"From nowhere" is rebutted by the syndicated columnist Thomas Sowell, who notes that "Dr. Ezekiel Emanuel is 'Special Adviser for Health Policy' for the Obama administration, and brother to former Illinois Congressman Rahm Emanuel, Chief of Staff for President Obama. That's nowhere? He is also the co-author of an article on Americans' 'over-utilization' of medical care" published in the Journal of the American Medical Association. Dr. Emanuel's published articles in medical journals justify the fears of many that there will be "death panels." Dr. Emanuel has advocated a health care system in which services "should not be guaranteed anyone whose circumstances or conditions [prevent them] from being or becoming participating citizens."
Columnist Thomas Sowell concludes: "As for a 'death panel,' no politician would ever use that phrase when trying to get a piece of legislation passed. 'End of life' care under the 'guidance' of 'some independent group' sounds so much nicer – and these are the terms President Barack Obama used in an interview with the New York Times back on April 14.
"But when you select people like Dr. Ezekiel Emanuel to give 'independent' guidance, you have already chosen a policy through your choice of advisers, who simply provide political cover. The net result can be exactly the same as if those providing that guidance were openly called 'death panels.'"
The "death panel" is the proposed solution to the created crisis of "limited medical resources." Sixteen years ago, the Clinton administration was justifying a larger intrusion of government into private health care based on the fear of "limited medical resources." However, in the last sixteen years, what has been the "limited medical resources" of which we have been running out?
If Americans choose to spend more money on health care, and less money on other things, shouldn't they have the right to do so? In the past it has never been the business of government to decide what limits should be placed on medical care a doctor thought best for his patient, or what treatment or prescription a patient could accept. Now it is being proposed that in order to save on the "costs of medical care," the government needs to limit the care provided, especially to those who are elderly, at a time in their life when medical care consumes more of their financial resources.
As syndicated columnist Cal Thomas concluded: "The details matter because they are about government deciding who gets treatment when they are sick and who does not, who lives and who dies."
Is the rationing of health care coming? The Wall Street Journal concluded: "Although administration officials are eager to deny it, rationing health care is central to President Barack Obama's health plan. The Obama strategy is to reduce health costs by rationing the services that we and future generations of patients will receive."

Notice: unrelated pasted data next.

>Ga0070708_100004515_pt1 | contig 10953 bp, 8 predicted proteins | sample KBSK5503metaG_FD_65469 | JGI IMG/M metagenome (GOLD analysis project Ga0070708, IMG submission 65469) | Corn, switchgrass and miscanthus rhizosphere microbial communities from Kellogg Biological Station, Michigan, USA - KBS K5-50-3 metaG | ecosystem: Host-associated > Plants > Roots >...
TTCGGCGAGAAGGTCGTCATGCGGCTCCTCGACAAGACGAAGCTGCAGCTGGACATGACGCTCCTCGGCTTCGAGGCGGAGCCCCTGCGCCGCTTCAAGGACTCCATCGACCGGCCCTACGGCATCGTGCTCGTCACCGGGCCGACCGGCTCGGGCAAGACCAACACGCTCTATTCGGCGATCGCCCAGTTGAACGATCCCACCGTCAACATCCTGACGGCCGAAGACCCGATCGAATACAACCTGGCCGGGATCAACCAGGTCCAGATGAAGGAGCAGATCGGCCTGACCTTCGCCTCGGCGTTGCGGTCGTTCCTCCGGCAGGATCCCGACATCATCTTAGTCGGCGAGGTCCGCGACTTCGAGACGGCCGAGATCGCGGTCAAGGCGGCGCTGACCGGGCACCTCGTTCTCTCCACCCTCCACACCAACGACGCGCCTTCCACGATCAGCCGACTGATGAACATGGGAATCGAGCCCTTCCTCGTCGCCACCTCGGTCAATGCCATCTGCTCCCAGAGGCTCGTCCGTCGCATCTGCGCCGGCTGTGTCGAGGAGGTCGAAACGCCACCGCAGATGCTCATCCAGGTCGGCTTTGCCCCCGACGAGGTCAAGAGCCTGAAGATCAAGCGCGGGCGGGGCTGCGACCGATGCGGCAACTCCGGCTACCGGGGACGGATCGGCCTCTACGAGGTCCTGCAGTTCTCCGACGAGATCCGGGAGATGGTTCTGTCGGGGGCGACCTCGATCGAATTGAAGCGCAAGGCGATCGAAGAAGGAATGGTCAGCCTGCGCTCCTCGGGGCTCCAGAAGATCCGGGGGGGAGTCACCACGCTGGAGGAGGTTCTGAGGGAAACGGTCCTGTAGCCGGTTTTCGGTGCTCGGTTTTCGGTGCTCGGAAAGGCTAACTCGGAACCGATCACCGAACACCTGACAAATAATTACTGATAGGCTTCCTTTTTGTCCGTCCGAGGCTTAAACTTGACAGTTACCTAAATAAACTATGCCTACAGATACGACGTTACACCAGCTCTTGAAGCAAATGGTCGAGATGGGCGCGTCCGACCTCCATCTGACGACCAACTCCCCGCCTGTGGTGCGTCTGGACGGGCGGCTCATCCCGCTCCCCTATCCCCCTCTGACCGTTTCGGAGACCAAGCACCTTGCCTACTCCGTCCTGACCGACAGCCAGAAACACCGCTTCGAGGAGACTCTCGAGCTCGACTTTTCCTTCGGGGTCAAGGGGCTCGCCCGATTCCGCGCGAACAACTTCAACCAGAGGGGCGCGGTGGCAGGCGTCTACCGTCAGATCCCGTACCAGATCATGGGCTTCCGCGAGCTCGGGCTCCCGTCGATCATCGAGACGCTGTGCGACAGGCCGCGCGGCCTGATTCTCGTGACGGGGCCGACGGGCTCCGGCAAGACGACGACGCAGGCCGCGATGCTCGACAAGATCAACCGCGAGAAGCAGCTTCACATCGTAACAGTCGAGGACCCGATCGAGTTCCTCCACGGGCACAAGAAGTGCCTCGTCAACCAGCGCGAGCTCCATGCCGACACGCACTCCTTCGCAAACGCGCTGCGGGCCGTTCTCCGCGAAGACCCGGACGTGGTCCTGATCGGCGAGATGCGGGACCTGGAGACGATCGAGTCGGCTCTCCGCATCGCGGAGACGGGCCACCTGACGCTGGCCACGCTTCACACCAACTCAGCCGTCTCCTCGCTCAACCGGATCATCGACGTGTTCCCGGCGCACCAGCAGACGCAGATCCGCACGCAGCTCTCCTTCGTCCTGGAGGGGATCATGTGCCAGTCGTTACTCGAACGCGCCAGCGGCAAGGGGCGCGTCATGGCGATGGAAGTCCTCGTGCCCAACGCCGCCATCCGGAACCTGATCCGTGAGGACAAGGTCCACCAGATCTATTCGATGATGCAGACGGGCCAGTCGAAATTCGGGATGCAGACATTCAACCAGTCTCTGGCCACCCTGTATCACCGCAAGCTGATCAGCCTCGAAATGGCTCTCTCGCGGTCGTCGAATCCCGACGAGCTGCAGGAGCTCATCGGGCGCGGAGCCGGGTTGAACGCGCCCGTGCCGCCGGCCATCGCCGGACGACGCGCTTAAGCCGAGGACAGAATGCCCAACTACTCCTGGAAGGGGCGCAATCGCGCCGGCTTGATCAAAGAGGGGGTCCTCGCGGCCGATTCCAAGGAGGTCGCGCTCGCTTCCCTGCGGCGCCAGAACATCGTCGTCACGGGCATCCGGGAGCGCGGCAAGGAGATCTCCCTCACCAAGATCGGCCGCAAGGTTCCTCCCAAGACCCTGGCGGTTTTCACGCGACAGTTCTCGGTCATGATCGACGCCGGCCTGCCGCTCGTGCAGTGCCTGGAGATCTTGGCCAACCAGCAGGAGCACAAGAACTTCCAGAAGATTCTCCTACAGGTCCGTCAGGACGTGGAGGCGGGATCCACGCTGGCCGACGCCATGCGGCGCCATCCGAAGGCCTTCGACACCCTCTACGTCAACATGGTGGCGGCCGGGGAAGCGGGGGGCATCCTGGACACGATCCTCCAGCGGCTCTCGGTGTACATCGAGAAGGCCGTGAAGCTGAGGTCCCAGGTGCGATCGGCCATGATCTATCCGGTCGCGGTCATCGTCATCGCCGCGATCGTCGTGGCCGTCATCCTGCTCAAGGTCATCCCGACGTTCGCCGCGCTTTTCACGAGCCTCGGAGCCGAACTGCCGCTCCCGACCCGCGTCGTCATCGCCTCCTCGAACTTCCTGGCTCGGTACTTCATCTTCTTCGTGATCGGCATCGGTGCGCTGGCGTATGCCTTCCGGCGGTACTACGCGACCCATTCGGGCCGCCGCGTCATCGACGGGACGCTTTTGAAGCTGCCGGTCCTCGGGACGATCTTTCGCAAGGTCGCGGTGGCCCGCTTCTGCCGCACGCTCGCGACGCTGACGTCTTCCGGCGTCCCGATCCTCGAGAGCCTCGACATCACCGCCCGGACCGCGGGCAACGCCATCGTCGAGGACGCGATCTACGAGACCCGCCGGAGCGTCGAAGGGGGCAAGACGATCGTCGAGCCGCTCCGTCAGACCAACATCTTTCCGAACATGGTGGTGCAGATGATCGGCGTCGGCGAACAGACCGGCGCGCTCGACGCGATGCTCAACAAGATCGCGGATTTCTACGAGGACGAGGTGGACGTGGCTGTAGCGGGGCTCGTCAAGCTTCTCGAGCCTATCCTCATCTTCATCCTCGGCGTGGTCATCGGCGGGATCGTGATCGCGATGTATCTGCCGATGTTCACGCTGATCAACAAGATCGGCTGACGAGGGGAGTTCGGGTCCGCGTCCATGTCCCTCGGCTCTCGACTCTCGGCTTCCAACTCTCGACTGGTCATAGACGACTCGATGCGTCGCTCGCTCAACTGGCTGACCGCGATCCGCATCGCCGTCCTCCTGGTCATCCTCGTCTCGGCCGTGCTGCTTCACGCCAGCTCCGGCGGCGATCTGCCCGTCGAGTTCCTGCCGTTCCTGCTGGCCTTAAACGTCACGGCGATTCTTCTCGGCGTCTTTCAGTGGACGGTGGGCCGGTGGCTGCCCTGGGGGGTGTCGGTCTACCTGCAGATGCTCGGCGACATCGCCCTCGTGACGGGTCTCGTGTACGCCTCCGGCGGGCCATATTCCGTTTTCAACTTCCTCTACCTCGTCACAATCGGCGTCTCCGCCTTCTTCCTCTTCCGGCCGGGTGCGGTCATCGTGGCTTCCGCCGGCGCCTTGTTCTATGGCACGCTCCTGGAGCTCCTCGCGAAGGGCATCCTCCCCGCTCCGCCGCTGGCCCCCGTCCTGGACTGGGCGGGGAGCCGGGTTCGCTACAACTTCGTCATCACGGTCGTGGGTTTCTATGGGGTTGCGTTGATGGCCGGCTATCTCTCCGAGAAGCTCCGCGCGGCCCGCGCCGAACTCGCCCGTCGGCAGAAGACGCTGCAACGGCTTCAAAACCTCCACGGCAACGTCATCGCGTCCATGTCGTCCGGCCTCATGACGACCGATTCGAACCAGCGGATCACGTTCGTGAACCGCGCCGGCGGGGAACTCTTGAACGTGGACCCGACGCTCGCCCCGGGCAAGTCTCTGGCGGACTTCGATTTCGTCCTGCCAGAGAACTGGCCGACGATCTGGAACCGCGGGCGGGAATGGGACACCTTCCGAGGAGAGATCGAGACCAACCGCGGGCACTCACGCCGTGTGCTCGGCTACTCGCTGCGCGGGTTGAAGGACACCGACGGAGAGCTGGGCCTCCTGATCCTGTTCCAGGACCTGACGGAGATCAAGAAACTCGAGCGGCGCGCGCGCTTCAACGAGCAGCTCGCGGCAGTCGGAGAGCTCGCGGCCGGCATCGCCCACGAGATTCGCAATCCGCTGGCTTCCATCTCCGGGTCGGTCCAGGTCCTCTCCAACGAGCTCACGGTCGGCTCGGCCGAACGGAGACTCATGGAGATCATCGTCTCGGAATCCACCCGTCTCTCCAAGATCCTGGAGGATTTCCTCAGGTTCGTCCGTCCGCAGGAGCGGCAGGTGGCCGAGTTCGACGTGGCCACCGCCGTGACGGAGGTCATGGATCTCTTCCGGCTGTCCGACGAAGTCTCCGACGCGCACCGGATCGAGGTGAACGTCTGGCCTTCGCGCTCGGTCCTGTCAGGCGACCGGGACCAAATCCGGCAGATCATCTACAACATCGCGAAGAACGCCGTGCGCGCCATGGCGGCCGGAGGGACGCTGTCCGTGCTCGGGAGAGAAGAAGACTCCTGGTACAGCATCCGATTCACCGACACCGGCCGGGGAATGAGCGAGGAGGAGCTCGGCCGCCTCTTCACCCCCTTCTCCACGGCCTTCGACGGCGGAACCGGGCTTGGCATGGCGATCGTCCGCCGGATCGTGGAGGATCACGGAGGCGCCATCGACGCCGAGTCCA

This newspaper continues to warn: "The existence of such a program in the United States would not only deny lifesaving care but would also cast a pall over medical researchers who would fear that government experts might reject their discoveries as 'too expensive.'"
When did America change? Until recently, America was always proud that it had the best health system in the world, one in which it strived to provide reasonable health care to all. Now we hear talk about the "quality of life" of a patient, and based on someone's perception of that patient's "quality of life," a decision is to be made as to what treatment he may be entitled. The cost of health care must be a major concern, one requiring even the reduction of the health care provided, at least according to the President and the Democrat-controlled Congress.
America was a beacon to the world that all human life was sacred, that each person, regardless of their physical or mental well being, was entitled to our love, our time, and our medical care. Now we have legalized abortion up to the time of birth for any reason, and we debate whether we should fund embryonic stem-cell research, ignoring the fact that it involves the destruction of an innocent human person. Many of our courts have now sanctioned the withdrawal of food and hydration from non-dying patients, who have been classified as "in a persistent vegetative state" or "in an irreversible coma," and such horrible deaths are being carried out in our hospitals, including Catholic institutions.